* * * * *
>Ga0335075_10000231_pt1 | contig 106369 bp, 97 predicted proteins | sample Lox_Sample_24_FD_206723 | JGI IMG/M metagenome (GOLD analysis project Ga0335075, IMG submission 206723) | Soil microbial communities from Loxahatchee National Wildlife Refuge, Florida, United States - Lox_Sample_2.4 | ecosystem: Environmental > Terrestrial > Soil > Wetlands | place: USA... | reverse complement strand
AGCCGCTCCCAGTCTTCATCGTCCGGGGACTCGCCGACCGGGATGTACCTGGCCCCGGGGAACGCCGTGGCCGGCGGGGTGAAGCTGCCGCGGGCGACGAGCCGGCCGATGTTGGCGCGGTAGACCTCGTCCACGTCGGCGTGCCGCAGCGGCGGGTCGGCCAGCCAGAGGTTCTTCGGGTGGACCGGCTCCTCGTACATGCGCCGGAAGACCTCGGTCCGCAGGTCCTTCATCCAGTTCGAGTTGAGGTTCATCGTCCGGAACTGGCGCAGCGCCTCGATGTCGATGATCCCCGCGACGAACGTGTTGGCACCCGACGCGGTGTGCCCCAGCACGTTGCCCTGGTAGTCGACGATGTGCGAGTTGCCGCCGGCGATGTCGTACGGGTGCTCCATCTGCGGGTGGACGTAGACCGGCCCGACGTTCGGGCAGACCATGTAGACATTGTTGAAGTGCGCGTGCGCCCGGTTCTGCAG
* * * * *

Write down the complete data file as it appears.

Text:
>Ga0335075_10000231_pt1 | contig 106369 bp, 97 predicted proteins | sample Lox_Sample_24_FD_206723 | JGI IMG/M metagenome (GOLD analysis project Ga0335075, IMG submission 206723) | Soil microbial communities from Loxahatchee National Wildlife Refuge, Florida, United States - Lox_Sample_2.4 | ecosystem: Environmental > Terrestrial > Soil > Wetlands | place: USA... | reverse complement strand
AGCCGCTCCCAGTCTTCATCGTCCGGGGACTCGCCGACCGGGATGTACCTGGCCCCGGGGAACGCCGTGGCCGGCGGGGTGAAGCTGCCGCGGGCGACGAGCCGGCCGATGTTGGCGCGGTAGACCTCGTCCACGTCGGCGTGCCGCAGCGGCGGGTCGGCCAGCCAGAGGTTCTTCGGGTGGACCGGCTCCTCGTACATGCGCCGGAAGACCTCGGTCCGCAGGTCCTTCATCCAGTTCGAGTTGAGGTTCATCGTCCGGAACTGGCGCAGCGCCTCGATGTCGATGATCCCCGCGACGAACGTGTTGGCACCCGACGCGGTGTGCCCCAGCACGTTGCCCTGGTAGTCGACGATGTGCGAGTTGCCGCCGGCGATGTCGTACGGGTGCTCCATCTGCGGGTGGACGTAGACCGGCCCGACGTTCGGGCAGACCATGTAGACATTGTTGAAGTGCGCGTGCGCCCGGTTCTGCAG